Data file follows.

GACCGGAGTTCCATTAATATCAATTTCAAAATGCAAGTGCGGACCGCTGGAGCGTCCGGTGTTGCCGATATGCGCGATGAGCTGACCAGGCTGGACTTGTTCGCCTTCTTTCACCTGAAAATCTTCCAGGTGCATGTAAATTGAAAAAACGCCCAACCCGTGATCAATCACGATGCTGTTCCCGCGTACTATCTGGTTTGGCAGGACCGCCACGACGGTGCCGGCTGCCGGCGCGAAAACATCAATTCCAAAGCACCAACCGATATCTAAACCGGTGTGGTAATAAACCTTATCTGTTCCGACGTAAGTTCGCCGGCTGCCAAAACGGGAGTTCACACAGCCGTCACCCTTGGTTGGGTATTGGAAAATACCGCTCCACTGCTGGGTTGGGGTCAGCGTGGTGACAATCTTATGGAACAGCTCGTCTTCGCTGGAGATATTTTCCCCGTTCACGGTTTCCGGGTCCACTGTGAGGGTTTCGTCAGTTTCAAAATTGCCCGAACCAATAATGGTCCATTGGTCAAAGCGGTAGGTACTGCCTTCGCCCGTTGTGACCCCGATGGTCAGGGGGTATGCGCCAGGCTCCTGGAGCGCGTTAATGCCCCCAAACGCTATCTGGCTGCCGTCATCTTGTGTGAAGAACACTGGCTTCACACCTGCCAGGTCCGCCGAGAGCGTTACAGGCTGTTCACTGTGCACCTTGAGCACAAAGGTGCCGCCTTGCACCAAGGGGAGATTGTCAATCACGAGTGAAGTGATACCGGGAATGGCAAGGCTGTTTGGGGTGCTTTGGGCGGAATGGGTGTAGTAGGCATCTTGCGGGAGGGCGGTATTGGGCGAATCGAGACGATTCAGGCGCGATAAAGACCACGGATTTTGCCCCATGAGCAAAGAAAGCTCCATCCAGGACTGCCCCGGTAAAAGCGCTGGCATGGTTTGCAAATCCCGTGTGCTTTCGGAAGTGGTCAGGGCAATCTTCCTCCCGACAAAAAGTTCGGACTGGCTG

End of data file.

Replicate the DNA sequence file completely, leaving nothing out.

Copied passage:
GACCGGAGTTCCATTAATATCAATTTCAAAATGCAAGTGCGGACCGCTGGAGCGTCCGGTGTTGCCGATATGCGCGATGAGCTGACCAGGCTGGACTTGTTCGCCTTCTTTCACCTGAAAATCTTCCAGGTGCATGTAAATTGAAAAAACGCCCAACCCGTGATCAATCACGATGCTGTTCCCGCGTACTATCTGGTTTGGCAGGACCGCCACGACGGTGCCGGCTGCCGGCGCGAAAACATCAATTCCAAAGCACCAACCGATATCTAAACCGGTGTGGTAATAAACCTTATCTGTTCCGACGTAAGTTCGCCGGCTGCCAAAACGGGAGTTCACACAGCCGTCACCCTTGGTTGGGTATTGGAAAATACCGCTCCACTGCTGGGTTGGGGTCAGCGTGGTGACAATCTTATGGAACAGCTCGTCTTCGCTGGAGATATTTTCCCCGTTCACGGTTTCCGGGTCCACTGTGAGGGTTTCGTCAGTTTCAAAATTGCCCGAACCAATAATGGTCCATTGGTCAAAGCGGTAGGTACTGCCTTCGCCCGTTGTGACCCCGATGGTCAGGGGGTATGCGCCAGGCTCCTGGAGCGCGTTAATGCCCCCAAACGCTATCTGGCTGCCGTCATCTTGTGTGAAGAACACTGGCTTCACACCTGCCAGGTCCGCCGAGAGCGTTACAGGCTGTTCACTGTGCACCTTGAGCACAAAGGTGCCGCCTTGCACCAAGGGGAGATTGTCAATCACGAGTGAAGTGATACCGGGAATGGCAAGGCTGTTTGGGGTGCTTTGGGCGGAATGGGTGTAGTAGGCATCTTGCGGGAGGGCGGTATTGGGCGAATCGAGACGATTCAGGCGCGATAAAGACCACGGATTTTGCCCCATGAGCAAAGAAAGCTCCATCCAGGACTGCCCCGGTAAAAGCGCTGGCATGGTTTGCAAATCCCGTGTGCTTTCGGAAGTGGTCAGGGCAATCTTCCTCCCGACAAAAAGTTCGGACTGGCTG